If we compare the wear patterns of feathers molted from older birds to those of the younger ratty looking birds the effects of melanin can be seen.

Note, for example, only the white primary tips have worn away in the feathers (right side) of older birds while the feathers from younger birds (left side) are worn back to sharp, frayed points.

So, the bottom line is that gull identification can be harder than usual in the molting season and even the hardcore lariphiles may get stumped by some of the more scrappy-looking individuals. There is never any shame in defaulting to gull sp.


Gill, F.B. 1989. Ornithology. W.H. Freeman and Co., New York.

Howell, S.N.G. and J. Dunn. 2007. Gulls of the Americas. Houghton-MifflinCo., Boston.

Howell, S.N.G. 2010. Molt in North American Birds. Houghton-MifflinCo., Boston.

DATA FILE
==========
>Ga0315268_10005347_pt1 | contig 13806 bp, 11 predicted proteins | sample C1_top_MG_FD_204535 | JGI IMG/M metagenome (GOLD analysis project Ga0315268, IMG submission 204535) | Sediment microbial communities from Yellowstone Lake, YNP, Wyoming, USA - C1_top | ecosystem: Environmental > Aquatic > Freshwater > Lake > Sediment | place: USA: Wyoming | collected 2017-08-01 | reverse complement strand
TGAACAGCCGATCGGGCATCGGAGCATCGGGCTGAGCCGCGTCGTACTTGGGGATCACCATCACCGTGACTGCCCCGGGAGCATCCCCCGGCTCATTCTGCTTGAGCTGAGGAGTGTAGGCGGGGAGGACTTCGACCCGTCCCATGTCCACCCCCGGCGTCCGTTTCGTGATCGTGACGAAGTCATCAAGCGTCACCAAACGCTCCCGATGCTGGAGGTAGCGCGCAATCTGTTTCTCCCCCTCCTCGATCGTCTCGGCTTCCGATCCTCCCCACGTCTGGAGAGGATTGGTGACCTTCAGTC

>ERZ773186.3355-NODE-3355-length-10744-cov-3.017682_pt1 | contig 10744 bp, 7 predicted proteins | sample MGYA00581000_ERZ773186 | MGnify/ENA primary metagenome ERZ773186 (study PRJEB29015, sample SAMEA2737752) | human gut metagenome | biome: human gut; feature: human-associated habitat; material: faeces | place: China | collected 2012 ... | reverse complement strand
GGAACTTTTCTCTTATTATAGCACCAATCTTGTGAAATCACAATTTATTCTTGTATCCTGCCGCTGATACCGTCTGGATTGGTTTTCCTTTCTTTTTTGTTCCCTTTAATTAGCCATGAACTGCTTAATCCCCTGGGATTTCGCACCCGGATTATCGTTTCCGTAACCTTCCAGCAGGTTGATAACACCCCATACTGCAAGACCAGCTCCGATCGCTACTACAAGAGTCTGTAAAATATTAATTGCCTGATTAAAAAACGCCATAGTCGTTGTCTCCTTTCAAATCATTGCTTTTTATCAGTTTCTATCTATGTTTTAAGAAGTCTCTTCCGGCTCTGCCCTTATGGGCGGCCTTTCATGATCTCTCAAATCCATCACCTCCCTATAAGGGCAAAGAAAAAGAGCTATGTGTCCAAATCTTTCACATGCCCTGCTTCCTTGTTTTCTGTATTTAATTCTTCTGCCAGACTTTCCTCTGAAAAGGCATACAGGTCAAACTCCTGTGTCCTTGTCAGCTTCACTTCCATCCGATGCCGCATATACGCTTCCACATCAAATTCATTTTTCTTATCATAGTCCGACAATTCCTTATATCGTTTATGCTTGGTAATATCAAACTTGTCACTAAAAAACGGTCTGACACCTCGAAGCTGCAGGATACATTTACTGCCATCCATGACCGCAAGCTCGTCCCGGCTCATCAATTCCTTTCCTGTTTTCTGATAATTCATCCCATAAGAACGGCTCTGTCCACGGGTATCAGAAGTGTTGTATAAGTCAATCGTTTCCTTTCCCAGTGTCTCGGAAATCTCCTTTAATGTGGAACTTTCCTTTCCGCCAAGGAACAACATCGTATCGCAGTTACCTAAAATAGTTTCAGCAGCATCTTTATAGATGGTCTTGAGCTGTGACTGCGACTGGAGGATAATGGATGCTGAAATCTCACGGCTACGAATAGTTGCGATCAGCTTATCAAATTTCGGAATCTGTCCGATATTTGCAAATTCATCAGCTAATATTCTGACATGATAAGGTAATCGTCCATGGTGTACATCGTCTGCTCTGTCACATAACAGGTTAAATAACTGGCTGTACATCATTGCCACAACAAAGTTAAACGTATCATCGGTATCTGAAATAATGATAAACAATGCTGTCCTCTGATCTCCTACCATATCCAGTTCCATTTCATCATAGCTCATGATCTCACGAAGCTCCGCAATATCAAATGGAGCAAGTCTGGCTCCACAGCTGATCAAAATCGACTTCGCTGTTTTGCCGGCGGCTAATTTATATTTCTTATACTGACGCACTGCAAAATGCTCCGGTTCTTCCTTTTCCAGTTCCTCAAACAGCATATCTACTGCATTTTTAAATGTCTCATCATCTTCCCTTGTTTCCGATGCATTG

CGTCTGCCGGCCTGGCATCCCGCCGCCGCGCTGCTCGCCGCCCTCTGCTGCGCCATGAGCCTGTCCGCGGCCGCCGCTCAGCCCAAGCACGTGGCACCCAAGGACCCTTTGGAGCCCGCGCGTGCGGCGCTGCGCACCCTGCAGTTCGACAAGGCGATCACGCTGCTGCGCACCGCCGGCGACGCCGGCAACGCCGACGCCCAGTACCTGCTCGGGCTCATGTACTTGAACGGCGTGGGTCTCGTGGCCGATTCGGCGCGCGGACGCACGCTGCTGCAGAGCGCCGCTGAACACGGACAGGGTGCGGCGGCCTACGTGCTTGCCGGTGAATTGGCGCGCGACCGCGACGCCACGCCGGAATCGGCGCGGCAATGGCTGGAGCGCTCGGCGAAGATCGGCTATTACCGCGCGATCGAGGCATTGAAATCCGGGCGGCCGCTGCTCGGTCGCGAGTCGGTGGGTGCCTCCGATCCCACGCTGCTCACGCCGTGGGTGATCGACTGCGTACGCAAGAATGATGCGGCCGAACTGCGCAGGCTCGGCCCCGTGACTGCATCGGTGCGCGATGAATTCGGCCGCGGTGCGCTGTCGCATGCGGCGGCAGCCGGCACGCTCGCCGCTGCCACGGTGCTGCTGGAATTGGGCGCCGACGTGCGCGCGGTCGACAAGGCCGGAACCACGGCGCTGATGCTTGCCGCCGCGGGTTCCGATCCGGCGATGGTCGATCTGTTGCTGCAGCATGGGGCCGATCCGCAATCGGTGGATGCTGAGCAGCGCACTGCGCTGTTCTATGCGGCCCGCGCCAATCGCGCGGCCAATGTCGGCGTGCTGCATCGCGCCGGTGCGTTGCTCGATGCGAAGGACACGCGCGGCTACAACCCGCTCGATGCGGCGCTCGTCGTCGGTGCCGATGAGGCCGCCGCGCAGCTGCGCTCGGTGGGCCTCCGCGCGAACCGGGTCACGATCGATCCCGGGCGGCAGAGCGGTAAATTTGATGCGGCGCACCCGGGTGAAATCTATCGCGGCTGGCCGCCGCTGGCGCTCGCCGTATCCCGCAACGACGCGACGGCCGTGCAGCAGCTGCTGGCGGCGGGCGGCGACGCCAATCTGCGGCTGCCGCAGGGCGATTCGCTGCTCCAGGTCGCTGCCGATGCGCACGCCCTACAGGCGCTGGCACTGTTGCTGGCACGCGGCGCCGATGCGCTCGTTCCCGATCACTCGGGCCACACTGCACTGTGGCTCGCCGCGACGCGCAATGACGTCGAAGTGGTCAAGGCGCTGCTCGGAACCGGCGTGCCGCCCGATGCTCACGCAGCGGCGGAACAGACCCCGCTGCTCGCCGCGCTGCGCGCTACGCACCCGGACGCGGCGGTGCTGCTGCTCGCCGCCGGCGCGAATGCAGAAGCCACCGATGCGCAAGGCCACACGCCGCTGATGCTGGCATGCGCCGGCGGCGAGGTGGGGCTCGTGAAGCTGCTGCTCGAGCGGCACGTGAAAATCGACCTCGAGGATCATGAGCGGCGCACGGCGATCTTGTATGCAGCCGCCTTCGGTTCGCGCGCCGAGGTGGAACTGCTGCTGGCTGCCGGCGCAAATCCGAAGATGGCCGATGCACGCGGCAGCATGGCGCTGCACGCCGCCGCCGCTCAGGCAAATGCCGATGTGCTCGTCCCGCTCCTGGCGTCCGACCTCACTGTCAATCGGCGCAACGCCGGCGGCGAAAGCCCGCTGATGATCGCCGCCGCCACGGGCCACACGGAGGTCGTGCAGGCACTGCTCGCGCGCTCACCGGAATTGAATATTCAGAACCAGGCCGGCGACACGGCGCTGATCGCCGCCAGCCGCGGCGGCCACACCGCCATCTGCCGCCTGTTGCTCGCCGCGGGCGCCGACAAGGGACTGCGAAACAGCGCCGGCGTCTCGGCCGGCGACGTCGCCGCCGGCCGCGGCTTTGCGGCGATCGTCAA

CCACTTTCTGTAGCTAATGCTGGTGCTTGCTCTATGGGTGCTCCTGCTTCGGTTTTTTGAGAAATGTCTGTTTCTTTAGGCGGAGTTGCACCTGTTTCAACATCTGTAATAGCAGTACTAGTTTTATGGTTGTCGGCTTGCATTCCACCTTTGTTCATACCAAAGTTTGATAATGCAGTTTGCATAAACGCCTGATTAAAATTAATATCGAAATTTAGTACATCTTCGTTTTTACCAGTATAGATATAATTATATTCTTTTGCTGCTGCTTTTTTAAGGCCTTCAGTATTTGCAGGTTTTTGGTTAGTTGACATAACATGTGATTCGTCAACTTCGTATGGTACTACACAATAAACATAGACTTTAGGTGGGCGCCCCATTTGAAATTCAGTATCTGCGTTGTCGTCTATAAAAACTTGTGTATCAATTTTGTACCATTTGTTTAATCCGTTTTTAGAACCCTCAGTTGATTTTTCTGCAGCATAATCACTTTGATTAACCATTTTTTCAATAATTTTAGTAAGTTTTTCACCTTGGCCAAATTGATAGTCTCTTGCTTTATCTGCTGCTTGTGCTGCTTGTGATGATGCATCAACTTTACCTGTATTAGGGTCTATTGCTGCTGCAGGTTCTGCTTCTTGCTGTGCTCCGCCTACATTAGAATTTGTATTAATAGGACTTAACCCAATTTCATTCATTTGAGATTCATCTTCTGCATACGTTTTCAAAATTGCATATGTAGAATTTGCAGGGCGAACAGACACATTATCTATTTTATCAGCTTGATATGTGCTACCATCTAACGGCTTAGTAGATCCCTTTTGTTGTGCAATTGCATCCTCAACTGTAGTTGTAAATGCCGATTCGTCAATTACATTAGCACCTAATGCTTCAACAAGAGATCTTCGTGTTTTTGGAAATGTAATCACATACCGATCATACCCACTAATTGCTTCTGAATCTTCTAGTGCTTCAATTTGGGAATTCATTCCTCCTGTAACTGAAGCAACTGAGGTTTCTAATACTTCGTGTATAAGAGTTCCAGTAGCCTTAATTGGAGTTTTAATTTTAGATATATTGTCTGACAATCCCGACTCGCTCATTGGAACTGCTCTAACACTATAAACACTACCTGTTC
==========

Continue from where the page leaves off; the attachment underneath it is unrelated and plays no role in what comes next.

Pyle, P. 2008. Identification Guide to North American Birds, Part II. Slate Creek Press, Point Reyes Station, CA.

Winkler, David W. 1996. California Gull (Larus californicus), The Birds of North America Online (A. Poole, Ed.). Ithaca: Cornell Lab of Ornithology; Retrieved from the Birds of North America Online:

Melanin in Wikipedia

Modified from an article written by Mike Patterson originally posted at:

Posted on May 30, 2017 13:45 by mikepatterson mikepatterson | 0 comments | Leave a comment

March 10, 2017

Thayer’s ain’t so, Joe

BREAKING NEWS [03/29/2017]: The new list of NACC proposals is out and proposal 7 (page 29) is to lump Thayer's Gull...

One cannot spend time sorting through gulls without, at some point, falling into the black hole that is the Iceland/Kumlien’s/Thayer’s puzzle. A few years back I suggested (to nobody’s amusement, but my own) that the complex be renamed Schrödinger’s Gull. On purely technical grounds, the issue is more about observational relativism than it is quantum uncertainty, but Schrödinger’s has a nicer ring to it and gets to the random heart of the problem in a way that Einstein’s Gull does not. But I digress…